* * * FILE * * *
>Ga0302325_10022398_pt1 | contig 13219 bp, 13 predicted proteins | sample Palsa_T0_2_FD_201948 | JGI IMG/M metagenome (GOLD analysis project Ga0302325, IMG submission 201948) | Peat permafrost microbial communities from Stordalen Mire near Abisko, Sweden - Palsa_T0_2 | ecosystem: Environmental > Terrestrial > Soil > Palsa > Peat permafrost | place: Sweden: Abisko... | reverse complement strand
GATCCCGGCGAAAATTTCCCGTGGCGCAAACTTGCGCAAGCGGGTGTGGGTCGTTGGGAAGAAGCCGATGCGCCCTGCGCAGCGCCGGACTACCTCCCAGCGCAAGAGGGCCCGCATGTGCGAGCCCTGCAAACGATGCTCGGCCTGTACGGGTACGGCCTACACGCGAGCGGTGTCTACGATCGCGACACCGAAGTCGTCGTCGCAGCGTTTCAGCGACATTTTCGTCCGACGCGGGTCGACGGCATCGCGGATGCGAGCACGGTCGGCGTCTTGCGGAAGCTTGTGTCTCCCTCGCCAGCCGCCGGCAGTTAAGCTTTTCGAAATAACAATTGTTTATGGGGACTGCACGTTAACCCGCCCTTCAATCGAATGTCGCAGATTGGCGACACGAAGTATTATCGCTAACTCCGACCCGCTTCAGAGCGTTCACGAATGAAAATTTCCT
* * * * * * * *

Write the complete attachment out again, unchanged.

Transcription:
>Ga0302325_10022398_pt1 | contig 13219 bp, 13 predicted proteins | sample Palsa_T0_2_FD_201948 | JGI IMG/M metagenome (GOLD analysis project Ga0302325, IMG submission 201948) | Peat permafrost microbial communities from Stordalen Mire near Abisko, Sweden - Palsa_T0_2 | ecosystem: Environmental > Terrestrial > Soil > Palsa > Peat permafrost | place: Sweden: Abisko... | reverse complement strand
GATCCCGGCGAAAATTTCCCGTGGCGCAAACTTGCGCAAGCGGGTGTGGGTCGTTGGGAAGAAGCCGATGCGCCCTGCGCAGCGCCGGACTACCTCCCAGCGCAAGAGGGCCCGCATGTGCGAGCCCTGCAAACGATGCTCGGCCTGTACGGGTACGGCCTACACGCGAGCGGTGTCTACGATCGCGACACCGAAGTCGTCGTCGCAGCGTTTCAGCGACATTTTCGTCCGACGCGGGTCGACGGCATCGCGGATGCGAGCACGGTCGGCGTCTTGCGGAAGCTTGTGTCTCCCTCGCCAGCCGCCGGCAGTTAAGCTTTTCGAAATAACAATTGTTTATGGGGACTGCACGTTAACCCGCCCTTCAATCGAATGTCGCAGATTGGCGACACGAAGTATTATCGCTAACTCCGACCCGCTTCAGAGCGTTCACGAATGAAAATTTCCT